The Montrachet family consists of grand five Grands Crus grown in the two villages of Puligny-Montrachet and Chassagne-Montrachet. These two share the Montrachet and Bâtard-Montrachet appellations. Chevalier and Bienvenues belong to Puligny, Criots belongs to Chassagne. These Grands Crus are the most southerly of the Côte-d'Or, and lie between Meursault in the north and Santenay in the south. Their origins go back to the Middle Ages - the work of the Cistercian abbey of Maizières and the Lords of Chagny. The wines of Montrachet (pronounced Mon-rachay) came fully into their own in the 17th century. There is no argument : this is the finest expression of the Chardonnay grape anywhere on earth. The Grand Cru appellations date from 31 July, 1937.
The underlying rocks date from the Jurassic, 175 million years BC. Exposures lie to the east and the south. Altitudes: 265-290 metres (Chevalier) ; 250-270 metres (Montrachet) ; 240-250 metres (Bâtard, Bienvenues, Criots). In the " Climat " of Montrachet, the soils are thinnish and lie on hard limestone traversed by a band of reddish marl. In Chevalier, the soils are thin and stony rendzinas derived from marls and marly-limestones. In the Bâtard " climat " soils are brown limestone which are deeper and, at the foot of the slope, more clayey.
The power and aromatic persistence of these lofty wines demands aristocratic and sophisticated dishes with complex textures : « pâté » made from fattened goose liver, of course, and caviar. Lobster, crawfish, and large wild prawns, with their powerful flavours and firm textures, pay well-deserved homage to the wine and match its opulence. Firm-fleshed white fish such as monkfish would be equally at home in their company. And let us not forget well-bred and well-fattened free-range poultry whose delicate flesh, with the addition of a cream-and-mushroom sauce, will be lapped up in the unctuous and noble texture of this wine. Even a simple piece of veal, fried or in sauce, would be raised to heavenly heights by the Montrachet's long and subtle acidity.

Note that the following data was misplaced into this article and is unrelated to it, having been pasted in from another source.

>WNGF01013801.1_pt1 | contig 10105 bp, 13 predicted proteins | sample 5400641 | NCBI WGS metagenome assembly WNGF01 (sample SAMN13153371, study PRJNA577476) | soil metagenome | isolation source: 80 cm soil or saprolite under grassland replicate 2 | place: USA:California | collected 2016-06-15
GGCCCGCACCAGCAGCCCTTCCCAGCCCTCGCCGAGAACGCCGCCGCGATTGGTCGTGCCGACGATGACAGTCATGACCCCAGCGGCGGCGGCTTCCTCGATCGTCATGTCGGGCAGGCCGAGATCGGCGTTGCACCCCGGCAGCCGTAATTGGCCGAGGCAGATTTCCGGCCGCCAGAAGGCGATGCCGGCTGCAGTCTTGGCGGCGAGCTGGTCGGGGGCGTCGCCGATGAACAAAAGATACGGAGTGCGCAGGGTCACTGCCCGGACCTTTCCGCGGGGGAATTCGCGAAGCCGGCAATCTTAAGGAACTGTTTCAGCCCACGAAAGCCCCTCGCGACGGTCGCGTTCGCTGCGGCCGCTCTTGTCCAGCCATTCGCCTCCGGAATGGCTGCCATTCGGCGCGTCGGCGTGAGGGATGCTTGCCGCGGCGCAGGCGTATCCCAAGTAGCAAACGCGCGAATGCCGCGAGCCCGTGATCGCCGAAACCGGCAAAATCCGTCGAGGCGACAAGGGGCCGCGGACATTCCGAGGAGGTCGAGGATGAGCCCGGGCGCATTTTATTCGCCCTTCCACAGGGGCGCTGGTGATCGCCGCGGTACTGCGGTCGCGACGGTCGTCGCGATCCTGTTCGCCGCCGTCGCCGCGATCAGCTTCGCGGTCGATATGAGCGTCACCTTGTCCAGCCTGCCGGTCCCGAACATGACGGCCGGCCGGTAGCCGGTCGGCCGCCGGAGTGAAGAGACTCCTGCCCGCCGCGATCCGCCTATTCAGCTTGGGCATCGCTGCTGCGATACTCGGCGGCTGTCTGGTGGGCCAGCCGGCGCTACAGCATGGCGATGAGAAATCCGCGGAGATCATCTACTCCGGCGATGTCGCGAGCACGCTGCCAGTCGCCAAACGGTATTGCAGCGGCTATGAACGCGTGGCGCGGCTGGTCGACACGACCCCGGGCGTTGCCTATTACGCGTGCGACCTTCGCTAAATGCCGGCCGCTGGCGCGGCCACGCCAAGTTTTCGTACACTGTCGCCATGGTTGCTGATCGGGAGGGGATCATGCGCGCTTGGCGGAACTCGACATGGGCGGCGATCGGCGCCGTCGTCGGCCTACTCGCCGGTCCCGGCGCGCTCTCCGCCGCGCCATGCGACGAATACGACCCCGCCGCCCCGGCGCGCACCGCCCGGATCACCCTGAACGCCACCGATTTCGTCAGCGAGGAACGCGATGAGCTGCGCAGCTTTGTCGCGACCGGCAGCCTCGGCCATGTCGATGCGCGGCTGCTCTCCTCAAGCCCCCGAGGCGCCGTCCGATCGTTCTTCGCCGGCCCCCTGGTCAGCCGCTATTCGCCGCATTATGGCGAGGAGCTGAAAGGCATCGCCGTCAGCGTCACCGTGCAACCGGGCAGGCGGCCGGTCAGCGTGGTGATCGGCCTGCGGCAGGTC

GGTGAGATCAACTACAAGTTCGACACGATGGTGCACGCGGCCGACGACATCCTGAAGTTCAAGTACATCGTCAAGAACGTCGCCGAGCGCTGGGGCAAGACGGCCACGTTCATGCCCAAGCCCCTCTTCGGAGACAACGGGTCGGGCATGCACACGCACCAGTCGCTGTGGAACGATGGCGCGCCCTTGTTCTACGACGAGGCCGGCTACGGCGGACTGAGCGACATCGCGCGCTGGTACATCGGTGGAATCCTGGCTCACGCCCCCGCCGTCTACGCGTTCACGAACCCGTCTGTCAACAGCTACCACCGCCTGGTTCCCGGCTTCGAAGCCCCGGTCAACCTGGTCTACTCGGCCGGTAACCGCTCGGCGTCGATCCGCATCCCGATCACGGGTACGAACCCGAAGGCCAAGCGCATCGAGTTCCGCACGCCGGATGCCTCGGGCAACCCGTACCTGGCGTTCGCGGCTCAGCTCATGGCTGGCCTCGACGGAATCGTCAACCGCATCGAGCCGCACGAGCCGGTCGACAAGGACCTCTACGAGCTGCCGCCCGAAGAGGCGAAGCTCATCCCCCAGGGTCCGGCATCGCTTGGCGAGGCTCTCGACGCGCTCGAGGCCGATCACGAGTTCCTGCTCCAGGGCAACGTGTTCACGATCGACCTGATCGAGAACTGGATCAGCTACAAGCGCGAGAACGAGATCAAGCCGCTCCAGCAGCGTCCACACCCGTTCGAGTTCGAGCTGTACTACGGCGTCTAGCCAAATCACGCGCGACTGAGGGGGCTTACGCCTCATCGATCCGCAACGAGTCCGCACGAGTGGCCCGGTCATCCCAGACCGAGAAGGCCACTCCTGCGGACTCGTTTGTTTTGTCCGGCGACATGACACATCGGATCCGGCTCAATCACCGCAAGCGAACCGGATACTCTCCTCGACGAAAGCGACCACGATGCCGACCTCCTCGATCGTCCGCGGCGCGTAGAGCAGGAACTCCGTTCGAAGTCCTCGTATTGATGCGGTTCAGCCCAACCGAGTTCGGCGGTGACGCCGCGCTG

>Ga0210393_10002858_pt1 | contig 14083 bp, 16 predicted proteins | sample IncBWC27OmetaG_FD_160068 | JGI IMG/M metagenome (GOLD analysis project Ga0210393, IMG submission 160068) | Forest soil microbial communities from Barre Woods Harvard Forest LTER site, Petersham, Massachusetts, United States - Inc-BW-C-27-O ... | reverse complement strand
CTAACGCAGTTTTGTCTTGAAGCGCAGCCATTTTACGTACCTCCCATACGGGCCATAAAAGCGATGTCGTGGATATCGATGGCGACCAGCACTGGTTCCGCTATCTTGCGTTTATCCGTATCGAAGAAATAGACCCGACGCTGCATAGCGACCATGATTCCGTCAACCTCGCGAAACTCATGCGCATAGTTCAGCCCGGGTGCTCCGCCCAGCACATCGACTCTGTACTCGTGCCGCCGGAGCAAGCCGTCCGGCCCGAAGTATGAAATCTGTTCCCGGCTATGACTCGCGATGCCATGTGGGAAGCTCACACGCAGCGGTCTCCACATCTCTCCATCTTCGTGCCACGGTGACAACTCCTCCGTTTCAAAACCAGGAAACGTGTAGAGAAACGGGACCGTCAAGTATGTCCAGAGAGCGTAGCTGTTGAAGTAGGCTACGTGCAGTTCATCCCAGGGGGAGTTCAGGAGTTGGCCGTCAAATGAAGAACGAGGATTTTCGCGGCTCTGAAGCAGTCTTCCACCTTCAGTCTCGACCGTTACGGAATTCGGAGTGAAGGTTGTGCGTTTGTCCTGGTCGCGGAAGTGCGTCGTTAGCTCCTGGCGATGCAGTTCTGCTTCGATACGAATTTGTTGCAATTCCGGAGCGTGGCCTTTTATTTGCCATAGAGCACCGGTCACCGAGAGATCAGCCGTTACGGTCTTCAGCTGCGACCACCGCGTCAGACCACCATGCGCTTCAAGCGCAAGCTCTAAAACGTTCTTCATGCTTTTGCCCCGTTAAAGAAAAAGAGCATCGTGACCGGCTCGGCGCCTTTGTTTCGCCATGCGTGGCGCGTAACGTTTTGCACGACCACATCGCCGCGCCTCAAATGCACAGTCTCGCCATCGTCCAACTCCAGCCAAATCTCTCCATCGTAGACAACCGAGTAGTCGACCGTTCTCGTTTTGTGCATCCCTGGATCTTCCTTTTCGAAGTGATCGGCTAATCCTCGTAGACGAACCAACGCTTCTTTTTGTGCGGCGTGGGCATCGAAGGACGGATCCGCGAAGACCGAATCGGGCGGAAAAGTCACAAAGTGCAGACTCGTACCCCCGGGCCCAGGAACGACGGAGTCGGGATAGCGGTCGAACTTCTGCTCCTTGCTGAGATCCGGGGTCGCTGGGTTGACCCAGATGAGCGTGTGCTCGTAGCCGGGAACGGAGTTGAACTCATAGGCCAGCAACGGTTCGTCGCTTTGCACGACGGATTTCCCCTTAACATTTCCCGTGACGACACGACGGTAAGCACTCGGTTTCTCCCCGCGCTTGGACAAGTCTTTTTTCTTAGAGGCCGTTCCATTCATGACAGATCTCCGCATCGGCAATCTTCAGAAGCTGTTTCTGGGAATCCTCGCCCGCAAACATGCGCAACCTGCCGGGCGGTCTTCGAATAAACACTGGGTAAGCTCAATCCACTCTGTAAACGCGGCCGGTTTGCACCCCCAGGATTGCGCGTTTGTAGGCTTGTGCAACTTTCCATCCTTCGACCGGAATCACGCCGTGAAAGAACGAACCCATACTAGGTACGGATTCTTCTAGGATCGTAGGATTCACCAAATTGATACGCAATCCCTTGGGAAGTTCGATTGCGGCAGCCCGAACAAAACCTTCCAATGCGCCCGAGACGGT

Serving temperature : 12 to 14 °C.
In Burgundy, it is not always true that exceptionally stressful climatic conditions can create wines of high quality. Yet, it is what happened in 2003 : despite very abnormal temperatures, this year seems to offer great wines, of which, at the time of devatting, we are only beginning to discover the depth.
The 2002/2003 winter was one of the rainiest in the last ten years. This is very important to underline, because the humidity in the deep soil had certainly an effect on the good condition of the vineyards during the summer.
The bud burst was extremely early, followed by a very cold period at the end of April, which caused some frost in the lower areas and, everywhere, a lot of coulure (flower abortion). In May we already knew that the quantities would be reduced and that the harvest would be early as the vegetation was almost three weeks in advance.
From April 20th, a north wind set in with the following effects : almost no rain until the harvest, fresh nights and mornings in May and June, luminous and warm afternoons, all the ingredients that are necessary for making a great vintage, and most important : an extremely early and rapid flowering. Surprisingly enough in such favourable circumstances, we could observe coulure due to the heat that we had experienced at the time of the flowering. As a result, millerandage was significant at the nouaison (berry set) : the yield would be even more reduced than expected.